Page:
Reading, Pa. – The Cleanup Our American Lands and Streams (COALS) Program is being implemented in Berks County by local partners through the initiative of the state Department of Environmental Protection (DEP) and the non-profit Pennsylvania Environmental Council (PEC).
A COALS Cleanup was held in May and June at the South 9th Street Site in Berks County, where over 700 tires, 14 tons of scrap metal and over 80 tons of trash were removed from the illegal dump site.
The area, located on the shores of the Schuylkill River adjacent to South 9th Street in the City of Reading and Cumru Township, had been a site of illegal dumping for many years and an eyesore in the community.
Due to the amount of trash and tires and the very steep terrain of the site, it was necessary to retain a contractor, Gary Fronk Inc., to remove the illegally dumped material. Due to the extent of the dumping, it took several weeks to complete the cleanup.
The City of Reading, Cumru Township and Crime Alert are partnering to keep the site cleaned up. Surveillance cameras, similar to those installed at the Skyline Drive COALS Cleanup areas, have been installed at 9th Street. Local Police have also increased patrol of the area.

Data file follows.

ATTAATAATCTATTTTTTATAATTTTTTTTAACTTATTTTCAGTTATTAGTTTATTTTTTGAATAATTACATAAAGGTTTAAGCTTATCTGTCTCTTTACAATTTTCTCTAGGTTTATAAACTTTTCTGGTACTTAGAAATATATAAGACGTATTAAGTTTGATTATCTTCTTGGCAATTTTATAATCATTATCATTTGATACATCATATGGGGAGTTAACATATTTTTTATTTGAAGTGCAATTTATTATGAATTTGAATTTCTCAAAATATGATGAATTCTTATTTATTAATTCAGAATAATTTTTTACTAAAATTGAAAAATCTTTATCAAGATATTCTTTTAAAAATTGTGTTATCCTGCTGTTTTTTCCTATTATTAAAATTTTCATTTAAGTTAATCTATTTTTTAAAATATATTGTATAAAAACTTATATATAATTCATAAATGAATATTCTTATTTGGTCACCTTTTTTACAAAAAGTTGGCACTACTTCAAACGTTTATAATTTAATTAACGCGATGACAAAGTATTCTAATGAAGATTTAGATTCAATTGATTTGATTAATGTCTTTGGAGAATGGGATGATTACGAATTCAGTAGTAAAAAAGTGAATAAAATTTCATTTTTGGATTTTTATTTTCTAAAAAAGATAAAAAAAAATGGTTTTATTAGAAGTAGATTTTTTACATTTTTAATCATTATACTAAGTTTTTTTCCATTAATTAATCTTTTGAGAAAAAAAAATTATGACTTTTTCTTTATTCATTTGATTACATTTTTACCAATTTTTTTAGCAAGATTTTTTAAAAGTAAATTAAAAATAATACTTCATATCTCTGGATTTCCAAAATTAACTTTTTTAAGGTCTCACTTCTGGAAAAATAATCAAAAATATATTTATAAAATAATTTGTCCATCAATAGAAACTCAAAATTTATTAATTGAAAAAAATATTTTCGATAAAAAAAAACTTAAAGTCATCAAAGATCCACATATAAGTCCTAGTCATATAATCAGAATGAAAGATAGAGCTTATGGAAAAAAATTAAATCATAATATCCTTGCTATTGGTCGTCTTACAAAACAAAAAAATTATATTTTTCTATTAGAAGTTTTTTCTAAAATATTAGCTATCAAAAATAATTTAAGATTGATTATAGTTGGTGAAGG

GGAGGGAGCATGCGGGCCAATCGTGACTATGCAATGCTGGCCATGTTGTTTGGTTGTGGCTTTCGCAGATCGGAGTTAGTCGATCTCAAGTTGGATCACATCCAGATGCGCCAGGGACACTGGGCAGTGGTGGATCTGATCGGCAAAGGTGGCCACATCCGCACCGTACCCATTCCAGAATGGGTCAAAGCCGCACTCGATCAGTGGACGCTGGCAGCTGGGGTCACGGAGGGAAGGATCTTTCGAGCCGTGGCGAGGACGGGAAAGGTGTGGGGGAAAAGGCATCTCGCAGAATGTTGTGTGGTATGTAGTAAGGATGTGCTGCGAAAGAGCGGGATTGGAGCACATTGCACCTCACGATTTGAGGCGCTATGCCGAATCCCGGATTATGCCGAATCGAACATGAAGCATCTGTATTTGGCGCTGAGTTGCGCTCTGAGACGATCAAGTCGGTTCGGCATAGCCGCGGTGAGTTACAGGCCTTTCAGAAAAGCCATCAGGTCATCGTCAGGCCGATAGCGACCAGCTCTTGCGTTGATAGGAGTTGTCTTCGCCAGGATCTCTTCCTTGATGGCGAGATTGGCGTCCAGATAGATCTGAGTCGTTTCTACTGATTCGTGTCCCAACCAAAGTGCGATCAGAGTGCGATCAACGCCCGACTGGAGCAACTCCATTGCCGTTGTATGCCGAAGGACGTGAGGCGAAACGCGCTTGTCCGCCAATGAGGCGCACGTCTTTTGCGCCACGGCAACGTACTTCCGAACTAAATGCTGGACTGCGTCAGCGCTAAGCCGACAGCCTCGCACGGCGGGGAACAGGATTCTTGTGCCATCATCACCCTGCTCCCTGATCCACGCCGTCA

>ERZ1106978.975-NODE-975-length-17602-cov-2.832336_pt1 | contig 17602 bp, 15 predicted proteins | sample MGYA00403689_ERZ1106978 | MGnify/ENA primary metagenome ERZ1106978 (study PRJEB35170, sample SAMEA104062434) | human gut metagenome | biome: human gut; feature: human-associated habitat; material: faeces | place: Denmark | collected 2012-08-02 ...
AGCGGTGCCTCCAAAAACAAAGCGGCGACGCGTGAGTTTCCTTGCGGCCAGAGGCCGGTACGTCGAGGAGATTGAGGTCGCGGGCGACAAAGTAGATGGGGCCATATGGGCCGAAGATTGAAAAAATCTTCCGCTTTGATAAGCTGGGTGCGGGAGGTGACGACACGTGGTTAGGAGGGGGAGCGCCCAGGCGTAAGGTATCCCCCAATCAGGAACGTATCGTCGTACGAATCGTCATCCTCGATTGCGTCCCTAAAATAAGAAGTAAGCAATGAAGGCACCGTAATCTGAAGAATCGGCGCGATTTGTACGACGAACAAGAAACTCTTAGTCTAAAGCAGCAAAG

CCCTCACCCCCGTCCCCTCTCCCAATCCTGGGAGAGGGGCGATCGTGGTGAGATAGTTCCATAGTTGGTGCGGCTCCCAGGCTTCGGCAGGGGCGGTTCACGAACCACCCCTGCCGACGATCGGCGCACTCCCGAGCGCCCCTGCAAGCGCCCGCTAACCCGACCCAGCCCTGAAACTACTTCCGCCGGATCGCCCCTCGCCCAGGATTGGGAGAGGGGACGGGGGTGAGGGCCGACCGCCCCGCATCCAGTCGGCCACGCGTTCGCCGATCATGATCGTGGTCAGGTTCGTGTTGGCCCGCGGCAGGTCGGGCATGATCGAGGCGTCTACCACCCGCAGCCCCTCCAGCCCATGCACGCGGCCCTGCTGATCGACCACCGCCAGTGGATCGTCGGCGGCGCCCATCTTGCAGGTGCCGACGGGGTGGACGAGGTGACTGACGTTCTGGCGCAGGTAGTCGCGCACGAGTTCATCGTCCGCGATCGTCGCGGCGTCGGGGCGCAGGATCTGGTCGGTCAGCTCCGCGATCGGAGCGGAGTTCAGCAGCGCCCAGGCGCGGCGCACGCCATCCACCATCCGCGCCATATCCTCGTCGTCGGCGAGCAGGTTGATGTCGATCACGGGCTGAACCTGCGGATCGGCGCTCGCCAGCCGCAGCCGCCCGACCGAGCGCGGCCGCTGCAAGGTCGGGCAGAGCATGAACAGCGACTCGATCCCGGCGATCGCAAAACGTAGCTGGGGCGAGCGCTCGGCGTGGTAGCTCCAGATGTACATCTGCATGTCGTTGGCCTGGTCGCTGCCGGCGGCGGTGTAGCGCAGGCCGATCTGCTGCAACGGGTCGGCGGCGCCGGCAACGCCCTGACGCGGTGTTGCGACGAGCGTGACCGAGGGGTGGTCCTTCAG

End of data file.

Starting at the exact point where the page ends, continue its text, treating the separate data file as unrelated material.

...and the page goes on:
Partners in the cleanup included PEC, DEP, Berks County Solid Waste Authority, and the City and Township. J.P. Mascaro and Sons, a COALS Program sponsor, donated the transportation and disposal costs for the trash.
COALS is a program to remove illegally dumped garbage and trash through a partnership among environmental groups, business and industry, including coal and waste companies, and local, county and state governments. The program was piloted in Columbia and Northumberland counties and has expanded to over 10 counties. The COALS program is a multi-faceted initiative, which includes cleanups, developing recycling programs, education and outreach, surveillance and enforcement. The PEC and DEP have developed a coalition of committed partners.
Since the program’s inception in 2005, over 125 sites, 700 tons of municipal waste, 300 tons of tires and 220 pounds of hazardous waste have been cleaned up, but a tremendous amount of work remains. On average, there are over 200 illegal dumpsites in each county in the Commonwealth.